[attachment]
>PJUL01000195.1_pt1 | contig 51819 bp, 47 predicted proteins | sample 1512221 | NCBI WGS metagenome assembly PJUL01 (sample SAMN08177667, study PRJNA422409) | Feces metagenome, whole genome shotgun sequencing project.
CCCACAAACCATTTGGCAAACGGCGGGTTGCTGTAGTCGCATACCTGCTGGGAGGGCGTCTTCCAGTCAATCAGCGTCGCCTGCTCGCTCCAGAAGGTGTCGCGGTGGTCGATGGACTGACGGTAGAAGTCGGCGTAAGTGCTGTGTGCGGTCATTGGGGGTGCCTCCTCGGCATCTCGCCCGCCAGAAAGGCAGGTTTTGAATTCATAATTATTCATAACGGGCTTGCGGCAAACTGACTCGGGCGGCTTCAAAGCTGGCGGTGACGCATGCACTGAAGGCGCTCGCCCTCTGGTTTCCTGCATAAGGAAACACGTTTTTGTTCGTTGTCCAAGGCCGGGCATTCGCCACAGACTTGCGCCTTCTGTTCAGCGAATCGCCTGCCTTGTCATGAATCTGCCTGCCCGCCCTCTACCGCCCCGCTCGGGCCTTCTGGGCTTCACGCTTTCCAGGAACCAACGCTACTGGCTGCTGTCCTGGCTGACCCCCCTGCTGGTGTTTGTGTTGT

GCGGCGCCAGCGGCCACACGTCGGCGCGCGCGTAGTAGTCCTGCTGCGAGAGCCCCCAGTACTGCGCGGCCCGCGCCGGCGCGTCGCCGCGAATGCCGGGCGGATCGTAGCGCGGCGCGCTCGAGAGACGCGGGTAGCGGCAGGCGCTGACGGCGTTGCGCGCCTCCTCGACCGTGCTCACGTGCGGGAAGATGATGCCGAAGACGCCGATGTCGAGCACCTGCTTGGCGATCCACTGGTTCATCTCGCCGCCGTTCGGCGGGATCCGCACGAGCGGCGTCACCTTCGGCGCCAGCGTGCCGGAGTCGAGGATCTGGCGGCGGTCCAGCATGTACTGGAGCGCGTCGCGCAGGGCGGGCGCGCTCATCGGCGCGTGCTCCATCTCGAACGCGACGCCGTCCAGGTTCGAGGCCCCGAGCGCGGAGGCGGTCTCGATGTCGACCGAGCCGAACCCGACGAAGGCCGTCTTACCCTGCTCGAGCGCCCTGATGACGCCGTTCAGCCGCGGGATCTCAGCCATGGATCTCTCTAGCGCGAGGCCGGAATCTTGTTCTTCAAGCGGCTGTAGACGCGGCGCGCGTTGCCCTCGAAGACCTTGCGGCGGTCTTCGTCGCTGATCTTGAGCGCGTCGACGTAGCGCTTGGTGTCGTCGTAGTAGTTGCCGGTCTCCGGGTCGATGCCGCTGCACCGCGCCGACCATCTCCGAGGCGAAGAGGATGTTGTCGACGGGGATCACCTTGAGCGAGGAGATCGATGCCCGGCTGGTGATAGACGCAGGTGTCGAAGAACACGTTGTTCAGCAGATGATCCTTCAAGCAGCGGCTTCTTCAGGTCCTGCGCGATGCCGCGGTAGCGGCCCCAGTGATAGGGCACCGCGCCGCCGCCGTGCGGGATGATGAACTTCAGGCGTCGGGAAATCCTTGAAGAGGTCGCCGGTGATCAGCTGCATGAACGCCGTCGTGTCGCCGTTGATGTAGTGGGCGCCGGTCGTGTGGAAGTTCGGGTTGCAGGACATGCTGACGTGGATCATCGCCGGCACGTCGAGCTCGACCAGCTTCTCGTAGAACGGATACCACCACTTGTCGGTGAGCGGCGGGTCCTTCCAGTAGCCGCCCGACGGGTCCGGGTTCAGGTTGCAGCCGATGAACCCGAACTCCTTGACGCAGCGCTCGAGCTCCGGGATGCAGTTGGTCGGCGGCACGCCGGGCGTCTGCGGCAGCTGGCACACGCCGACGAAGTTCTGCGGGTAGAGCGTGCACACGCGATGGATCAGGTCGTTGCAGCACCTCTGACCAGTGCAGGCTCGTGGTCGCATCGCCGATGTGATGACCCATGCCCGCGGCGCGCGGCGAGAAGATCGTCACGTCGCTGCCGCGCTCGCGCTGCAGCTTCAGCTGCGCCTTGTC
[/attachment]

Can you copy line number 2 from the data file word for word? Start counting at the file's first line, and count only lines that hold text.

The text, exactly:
CCCACAAACCATTTGGCAAACGGCGGGTTGCTGTAGTCGCATACCTGCTGGGAGGGCGTCTTCCAGTCAATCAGCGTCGCCTGCTCGCTCCAGAAGGTGTCGCGGTGGTCGATGGACTGACGGTAGAAGTCGGCGTAAGTGCTGTGTGCGGTCATTGGGGGTGCCTCCTCGGCATCTCGCCCGCCAGAAAGGCAGGTTTTGAATTCATAATTATTCATAACGGGCTTGCGGCAAACTGACTCGGGCGGCTTCAAAGCTGGCGGTGACGCATGCACTGAAGGCGCTCGCCCTCTGGTTTCCTGCATAAGGAAACACGTTTTTGTTCGTTGTCCAAGGCCGGGCATTCGCCACAGACTTGCGCCTTCTGTTCAGCGAATCGCCTGCCTTGTCATGAATCTGCCTGCCCGCCCTCTACCGCCCCGCTCGGGCCTTCTGGGCTTCACGCTTTCCAGGAACCAACGCTACTGGCTGCTGTCCTGGCTGACCCCCCTGCTGGTGTTTGTGTTGT